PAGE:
The -staircase in row , column , and row , which turns at and , contains zeroes.

The -staircase in row , column , and row , which turns at and , contains ones.

The -staircase in row , column , and row , which turns at and , contains ones.

The -staircase in row , column , and row , which turns at and , contains zeroes.

The length sum of these homogeneous staircases is = , so the average length is . Therefore, one of them has length at least .

*Proof of Proposition 12. *Let be an 0-1 matrix; without loss of generality, suppose . By contradiction, assume all homogeneous staircases have length 6 or less. In the first row and last column combined, there can be at most 6 zeroes, so there must be at least 9 ones. Without loss of generality, assume the first row has at least as many ones as the last column, by assumption at most 6.*Case 1*. First row contains 6 ones. The column of the rightmost 1 must contain either 7 zeroes or a 1, both giving a homogeneous staircase of length 7, a contradiction.*Case 2.* First row contains 5 ones; consequently, the last column contains at least 4 ones. Let be the set of indices with and let be the set of indices for which . We have , . Then , if is the smallest element of and is one of the last 4 elements of (otherwise we get a -staircase of length at least 7). Similarly , if is one of the first 4 elements of and is the largest element of . This gives seven elements of with , forming a -staircase, a contradiction finishing the proof.

#### 3. Proof of Theorem 4

*Proof of Theorem 4. *Consider an arbitrary red-blue coloring of the edges of a balanced geometric bipartite graph . Let and denote the red and blue subgraphs of . Set

We will show that there is a noncrossing subtree in or in with vertices, where is computed during the proof.

Assume first that ; without loss of generality, the maximum is attained at in the red color. Let denote the smallest index for which is red. If has at least red neighbors in , we have a red noncrossing double star on spanning at least vertices. Otherwise has at least blue neighbors in giving a blue star that is as large as required.

From now on we consider the case ; assume (w.l.o.g.) that edge is red. Now—from the definition of —both and are strictly greater than ; therefore, we have a noncrossing red double star on with more than vertices in both and . We may assume that has less than vertices on both and ; otherwise has at least vertices. Therefore, is adjacent in blue to a set such that . Similarly, is adjacent in blue to a set such that . Let be the smallest index for which and is the largest index for which .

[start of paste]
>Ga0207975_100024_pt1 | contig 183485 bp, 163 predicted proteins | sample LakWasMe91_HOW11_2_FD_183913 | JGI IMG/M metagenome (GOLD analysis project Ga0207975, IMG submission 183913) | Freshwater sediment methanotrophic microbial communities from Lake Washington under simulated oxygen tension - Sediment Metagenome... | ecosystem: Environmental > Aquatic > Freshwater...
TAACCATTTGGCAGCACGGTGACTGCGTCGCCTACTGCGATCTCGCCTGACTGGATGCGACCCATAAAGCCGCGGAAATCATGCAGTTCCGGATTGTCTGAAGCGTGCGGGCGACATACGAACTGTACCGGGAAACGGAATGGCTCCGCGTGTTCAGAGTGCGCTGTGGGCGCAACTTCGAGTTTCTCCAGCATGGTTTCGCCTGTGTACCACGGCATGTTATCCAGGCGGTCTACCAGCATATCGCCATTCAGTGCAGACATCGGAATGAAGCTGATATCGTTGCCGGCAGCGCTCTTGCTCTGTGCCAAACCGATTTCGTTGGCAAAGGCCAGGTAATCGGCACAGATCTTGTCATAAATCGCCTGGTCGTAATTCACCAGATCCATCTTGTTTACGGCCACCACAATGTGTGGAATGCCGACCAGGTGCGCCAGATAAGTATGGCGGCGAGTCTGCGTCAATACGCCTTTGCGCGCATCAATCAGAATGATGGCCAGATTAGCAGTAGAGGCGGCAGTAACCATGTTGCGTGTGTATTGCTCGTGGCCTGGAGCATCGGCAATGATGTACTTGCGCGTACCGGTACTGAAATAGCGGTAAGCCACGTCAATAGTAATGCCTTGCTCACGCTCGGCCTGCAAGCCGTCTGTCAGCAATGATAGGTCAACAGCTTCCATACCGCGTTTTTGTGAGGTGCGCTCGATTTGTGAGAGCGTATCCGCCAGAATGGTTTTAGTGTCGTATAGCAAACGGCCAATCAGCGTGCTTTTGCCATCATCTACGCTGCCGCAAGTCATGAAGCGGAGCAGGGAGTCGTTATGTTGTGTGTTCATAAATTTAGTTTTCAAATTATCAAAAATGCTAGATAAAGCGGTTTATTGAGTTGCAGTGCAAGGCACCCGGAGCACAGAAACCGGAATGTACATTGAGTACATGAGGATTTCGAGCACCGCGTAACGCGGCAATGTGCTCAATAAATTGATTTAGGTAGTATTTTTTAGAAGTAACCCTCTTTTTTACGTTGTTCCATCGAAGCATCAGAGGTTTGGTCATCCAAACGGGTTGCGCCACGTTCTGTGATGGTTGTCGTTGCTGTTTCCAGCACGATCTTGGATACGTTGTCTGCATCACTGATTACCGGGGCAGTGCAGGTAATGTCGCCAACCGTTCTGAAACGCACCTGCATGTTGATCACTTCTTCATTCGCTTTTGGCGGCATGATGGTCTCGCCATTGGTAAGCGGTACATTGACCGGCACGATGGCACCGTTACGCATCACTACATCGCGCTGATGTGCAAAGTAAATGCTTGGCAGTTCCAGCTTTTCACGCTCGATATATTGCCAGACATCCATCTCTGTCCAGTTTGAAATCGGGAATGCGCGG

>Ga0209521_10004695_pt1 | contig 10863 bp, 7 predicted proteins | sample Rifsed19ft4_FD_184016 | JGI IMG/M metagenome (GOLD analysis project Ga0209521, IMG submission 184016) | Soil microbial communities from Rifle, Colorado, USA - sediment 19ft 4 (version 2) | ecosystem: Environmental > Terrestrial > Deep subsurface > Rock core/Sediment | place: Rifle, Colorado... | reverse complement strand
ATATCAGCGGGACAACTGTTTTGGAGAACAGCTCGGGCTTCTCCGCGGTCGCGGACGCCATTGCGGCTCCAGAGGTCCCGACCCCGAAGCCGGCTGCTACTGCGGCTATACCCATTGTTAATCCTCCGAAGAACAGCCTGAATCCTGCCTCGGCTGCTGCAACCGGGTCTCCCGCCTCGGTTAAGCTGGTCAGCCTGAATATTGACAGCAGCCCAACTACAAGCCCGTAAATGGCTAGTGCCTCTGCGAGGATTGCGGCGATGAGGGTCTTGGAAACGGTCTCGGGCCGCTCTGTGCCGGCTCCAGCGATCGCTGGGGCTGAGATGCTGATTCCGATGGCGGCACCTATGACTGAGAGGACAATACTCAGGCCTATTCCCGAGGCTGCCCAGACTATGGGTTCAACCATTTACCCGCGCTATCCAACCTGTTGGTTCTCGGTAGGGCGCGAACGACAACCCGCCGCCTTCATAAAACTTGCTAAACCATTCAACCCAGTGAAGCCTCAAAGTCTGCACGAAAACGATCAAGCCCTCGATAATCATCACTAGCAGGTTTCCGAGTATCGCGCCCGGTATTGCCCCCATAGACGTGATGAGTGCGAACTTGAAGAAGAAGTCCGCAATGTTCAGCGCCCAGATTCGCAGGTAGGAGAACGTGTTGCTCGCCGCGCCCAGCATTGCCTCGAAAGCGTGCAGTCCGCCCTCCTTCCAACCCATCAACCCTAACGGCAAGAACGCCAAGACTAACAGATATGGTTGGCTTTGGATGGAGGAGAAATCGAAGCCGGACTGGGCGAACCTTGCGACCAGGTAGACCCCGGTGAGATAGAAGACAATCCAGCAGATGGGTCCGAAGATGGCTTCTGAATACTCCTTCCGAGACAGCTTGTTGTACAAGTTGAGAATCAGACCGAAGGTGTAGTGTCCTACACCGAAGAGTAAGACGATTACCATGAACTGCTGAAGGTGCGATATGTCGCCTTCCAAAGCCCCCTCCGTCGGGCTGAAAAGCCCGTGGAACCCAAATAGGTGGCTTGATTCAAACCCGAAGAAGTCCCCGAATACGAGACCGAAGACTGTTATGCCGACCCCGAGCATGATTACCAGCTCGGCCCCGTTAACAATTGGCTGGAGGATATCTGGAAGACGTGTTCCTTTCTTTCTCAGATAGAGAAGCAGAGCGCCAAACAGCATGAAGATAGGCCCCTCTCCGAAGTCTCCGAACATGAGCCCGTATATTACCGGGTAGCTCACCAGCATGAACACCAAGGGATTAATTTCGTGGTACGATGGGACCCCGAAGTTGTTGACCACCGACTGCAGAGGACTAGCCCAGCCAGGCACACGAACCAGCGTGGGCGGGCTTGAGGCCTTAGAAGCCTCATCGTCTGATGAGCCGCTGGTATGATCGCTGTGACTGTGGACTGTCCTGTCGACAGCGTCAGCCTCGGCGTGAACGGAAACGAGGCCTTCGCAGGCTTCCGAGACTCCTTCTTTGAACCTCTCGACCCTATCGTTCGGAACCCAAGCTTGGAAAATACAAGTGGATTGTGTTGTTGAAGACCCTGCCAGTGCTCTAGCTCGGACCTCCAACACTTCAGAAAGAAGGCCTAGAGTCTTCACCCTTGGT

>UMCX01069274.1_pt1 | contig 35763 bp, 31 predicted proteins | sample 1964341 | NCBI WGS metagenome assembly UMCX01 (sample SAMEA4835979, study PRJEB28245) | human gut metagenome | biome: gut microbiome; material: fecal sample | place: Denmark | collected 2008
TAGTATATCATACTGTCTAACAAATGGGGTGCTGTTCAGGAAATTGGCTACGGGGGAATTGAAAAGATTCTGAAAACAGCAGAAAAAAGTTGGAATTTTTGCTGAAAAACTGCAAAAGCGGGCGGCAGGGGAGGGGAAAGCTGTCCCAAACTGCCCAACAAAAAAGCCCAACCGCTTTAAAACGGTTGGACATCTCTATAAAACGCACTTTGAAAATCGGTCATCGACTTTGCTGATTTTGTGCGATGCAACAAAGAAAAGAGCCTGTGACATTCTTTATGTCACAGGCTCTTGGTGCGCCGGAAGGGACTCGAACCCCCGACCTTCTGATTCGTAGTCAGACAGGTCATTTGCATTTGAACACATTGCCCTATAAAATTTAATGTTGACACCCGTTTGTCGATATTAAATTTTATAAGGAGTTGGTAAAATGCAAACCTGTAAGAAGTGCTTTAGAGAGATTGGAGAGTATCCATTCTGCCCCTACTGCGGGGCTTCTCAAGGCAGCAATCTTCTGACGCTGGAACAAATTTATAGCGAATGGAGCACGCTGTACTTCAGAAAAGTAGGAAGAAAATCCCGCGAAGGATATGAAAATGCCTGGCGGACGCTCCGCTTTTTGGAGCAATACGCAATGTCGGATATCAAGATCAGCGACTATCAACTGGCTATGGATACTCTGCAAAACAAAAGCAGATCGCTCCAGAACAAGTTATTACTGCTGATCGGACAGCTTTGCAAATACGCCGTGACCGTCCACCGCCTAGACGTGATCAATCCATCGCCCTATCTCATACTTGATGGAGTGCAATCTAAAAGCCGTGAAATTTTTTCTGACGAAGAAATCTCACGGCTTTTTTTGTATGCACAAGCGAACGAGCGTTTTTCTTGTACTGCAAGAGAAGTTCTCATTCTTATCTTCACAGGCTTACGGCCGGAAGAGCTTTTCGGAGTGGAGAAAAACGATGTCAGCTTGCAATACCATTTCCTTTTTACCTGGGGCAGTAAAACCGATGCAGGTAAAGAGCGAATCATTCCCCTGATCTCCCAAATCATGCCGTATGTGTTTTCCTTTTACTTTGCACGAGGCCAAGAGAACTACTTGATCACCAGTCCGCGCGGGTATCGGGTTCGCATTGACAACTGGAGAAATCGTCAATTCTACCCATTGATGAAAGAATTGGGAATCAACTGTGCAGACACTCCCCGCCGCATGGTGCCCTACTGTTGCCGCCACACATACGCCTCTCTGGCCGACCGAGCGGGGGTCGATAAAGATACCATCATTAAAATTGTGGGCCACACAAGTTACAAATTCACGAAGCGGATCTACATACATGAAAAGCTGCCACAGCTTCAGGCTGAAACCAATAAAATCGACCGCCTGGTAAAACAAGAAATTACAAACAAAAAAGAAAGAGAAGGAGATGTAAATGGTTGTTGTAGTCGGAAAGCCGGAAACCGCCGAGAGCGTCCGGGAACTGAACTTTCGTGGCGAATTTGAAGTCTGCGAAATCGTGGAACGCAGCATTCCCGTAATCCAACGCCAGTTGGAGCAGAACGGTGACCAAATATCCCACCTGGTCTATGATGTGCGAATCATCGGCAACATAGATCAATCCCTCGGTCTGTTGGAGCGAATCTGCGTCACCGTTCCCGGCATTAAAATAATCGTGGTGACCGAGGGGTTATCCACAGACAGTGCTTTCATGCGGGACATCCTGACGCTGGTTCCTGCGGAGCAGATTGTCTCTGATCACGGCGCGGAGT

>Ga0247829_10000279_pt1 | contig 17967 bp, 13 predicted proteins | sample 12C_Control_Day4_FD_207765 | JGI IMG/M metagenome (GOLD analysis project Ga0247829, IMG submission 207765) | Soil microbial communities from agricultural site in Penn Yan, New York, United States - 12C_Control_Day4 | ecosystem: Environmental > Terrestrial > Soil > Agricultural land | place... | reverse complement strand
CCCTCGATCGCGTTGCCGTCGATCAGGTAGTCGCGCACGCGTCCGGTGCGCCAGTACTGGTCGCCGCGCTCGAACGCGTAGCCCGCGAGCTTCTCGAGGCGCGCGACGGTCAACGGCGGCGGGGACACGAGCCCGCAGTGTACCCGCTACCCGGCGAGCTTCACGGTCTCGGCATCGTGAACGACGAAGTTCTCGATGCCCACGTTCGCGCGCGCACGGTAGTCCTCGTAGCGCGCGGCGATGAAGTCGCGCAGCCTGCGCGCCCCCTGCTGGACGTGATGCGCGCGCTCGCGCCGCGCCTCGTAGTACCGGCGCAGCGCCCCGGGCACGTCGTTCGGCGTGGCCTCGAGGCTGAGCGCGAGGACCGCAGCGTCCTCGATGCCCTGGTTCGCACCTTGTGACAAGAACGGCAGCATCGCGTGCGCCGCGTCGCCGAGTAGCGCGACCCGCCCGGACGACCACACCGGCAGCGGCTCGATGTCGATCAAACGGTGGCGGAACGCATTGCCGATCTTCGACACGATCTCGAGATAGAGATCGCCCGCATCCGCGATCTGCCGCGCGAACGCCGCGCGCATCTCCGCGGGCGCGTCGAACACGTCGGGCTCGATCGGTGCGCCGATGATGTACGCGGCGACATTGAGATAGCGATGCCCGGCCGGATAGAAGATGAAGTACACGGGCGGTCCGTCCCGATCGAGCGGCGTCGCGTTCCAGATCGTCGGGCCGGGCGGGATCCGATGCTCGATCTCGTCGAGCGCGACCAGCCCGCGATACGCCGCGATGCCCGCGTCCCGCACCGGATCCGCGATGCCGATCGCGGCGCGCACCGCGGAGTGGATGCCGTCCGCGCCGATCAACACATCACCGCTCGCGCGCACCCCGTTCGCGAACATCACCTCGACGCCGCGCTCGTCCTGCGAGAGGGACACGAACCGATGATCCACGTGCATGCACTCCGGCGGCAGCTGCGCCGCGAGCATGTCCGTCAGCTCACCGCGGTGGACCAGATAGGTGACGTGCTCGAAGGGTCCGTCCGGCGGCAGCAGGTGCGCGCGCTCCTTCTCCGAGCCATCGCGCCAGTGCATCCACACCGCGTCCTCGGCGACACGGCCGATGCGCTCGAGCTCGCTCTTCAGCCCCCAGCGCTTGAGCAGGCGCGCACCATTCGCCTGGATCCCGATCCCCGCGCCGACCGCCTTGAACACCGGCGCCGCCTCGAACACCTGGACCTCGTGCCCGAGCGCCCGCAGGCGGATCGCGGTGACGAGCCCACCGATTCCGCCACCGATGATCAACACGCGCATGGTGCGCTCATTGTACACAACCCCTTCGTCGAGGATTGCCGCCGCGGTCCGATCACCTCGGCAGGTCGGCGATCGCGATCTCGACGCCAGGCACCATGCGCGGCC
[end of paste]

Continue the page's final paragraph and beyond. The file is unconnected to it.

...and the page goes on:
Observe that edges from to must be red apart from an initial segment such that because otherwise we have a noncrossing double star in blue of the required size. Similarly, edges from to must be red apart from an end segment of such that . Thus we have a red double star on the red edge containing vertices of . Thus has at least vertices in both and (and also at most ; otherwise we have the required large noncrossing red subtree). Note also that we may assume that ; otherwise if , then

We note next that there are less than blue edges from to ; otherwise the blue star can be extended to a noncrossing double star on vertices. Thus more than red edges go from to .

Set , and observe that there are less than red edges from to ; otherwise we can extend to a noncrossing red double star with vertices.

The two previous statements and imply that at least red edges go from to . The same argument shows that at least red edges go from to the set . In particular, .

Since sends at most red edges to , it sends at least blue edges to set . Suppose that the first vertex of ( with smallest ) sends blue edges to . Then we have a blue noncrossing tree with at least
Vertices; thus we may assume . We conclude that some vertex of sends at least red edges to .

Now, we define a noncrossing blue tree as follows. Let be the first element of . Take the blue star from to ; it has at least edges. Continue with the sequence of blue edges from to ending with the blue edge , . This sequence must contain at least vertices because at most red edges go from to ; otherwise would be extended. Finally, we add blue edges from to a subset of . To estimate how many, observe that there is a red star with center with at least leaves in and at least leaves in , thus altogether at least leaves. If there is a red edge from to the th vertex of (from left), then we have a noncrossing red tree with at least vertices. This gives that and we conclude . Altogether, has at least
vertices when .

#### Conflict of Interests

The authors declare that there is no conflict of interests regarding the publication of this paper.

#### Acknowledgment

The authors are grateful for remarks of a referee, especially for pointing out that the following conjecture (stronger than Conjecture 6) is not true: every 0-1 matrix has a -staircase and a -staircase with total length at least .